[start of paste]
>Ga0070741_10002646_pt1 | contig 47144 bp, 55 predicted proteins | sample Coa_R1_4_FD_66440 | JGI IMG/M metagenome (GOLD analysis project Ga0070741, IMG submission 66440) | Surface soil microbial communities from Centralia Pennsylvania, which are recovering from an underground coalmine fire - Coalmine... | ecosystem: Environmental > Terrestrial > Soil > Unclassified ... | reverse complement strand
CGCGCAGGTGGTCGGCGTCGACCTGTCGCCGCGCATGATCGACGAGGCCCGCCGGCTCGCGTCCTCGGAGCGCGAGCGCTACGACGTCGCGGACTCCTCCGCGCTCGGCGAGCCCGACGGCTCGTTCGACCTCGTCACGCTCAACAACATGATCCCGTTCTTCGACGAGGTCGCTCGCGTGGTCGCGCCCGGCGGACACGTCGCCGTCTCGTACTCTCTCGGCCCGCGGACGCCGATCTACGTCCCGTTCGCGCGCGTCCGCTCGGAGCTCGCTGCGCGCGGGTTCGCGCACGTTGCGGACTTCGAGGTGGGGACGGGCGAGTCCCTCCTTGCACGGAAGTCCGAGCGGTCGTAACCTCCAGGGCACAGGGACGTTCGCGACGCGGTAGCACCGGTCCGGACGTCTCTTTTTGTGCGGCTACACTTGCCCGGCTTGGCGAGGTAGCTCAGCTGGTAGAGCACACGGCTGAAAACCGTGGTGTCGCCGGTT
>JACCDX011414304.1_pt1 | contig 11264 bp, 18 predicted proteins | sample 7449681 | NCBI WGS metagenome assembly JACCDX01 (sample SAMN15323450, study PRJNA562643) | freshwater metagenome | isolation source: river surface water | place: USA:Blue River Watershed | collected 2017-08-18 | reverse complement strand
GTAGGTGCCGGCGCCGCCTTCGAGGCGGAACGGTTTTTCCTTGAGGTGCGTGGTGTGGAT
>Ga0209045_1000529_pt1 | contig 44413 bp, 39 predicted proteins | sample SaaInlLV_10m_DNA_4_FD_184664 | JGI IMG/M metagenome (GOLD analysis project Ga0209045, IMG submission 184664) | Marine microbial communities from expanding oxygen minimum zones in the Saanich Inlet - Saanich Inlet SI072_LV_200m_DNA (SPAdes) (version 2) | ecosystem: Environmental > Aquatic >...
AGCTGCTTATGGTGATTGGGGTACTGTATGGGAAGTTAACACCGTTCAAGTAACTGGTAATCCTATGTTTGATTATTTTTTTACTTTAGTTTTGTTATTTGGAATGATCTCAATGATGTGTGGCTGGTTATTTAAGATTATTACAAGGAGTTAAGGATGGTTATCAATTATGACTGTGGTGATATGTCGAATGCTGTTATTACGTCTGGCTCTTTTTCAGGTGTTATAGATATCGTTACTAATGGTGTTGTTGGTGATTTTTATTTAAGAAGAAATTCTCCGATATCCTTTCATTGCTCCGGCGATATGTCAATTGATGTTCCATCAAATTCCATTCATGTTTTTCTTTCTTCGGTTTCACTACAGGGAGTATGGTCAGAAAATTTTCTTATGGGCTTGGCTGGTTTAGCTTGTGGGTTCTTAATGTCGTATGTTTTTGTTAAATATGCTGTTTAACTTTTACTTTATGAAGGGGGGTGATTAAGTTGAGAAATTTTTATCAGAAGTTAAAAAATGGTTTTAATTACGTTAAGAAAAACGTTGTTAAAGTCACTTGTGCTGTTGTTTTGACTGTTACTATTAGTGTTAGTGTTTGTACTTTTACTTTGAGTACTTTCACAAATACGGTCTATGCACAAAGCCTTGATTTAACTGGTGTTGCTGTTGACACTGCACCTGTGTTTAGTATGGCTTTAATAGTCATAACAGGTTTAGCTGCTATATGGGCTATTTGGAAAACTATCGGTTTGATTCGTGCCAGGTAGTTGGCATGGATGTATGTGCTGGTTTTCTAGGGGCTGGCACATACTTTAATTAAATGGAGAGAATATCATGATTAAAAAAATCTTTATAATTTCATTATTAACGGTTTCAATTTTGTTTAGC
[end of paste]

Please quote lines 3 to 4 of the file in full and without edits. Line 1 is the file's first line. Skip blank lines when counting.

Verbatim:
>JACCDX011414304.1_pt1 | contig 11264 bp, 18 predicted proteins | sample 7449681 | NCBI WGS metagenome assembly JACCDX01 (sample SAMN15323450, study PRJNA562643) | freshwater metagenome | isolation source: river surface water | place: USA:Blue River Watershed | collected 2017-08-18 | reverse complement strand
GTAGGTGCCGGCGCCGCCTTCGAGGCGGAACGGTTTTTCCTTGAGGTGCGTGGTGTGGAT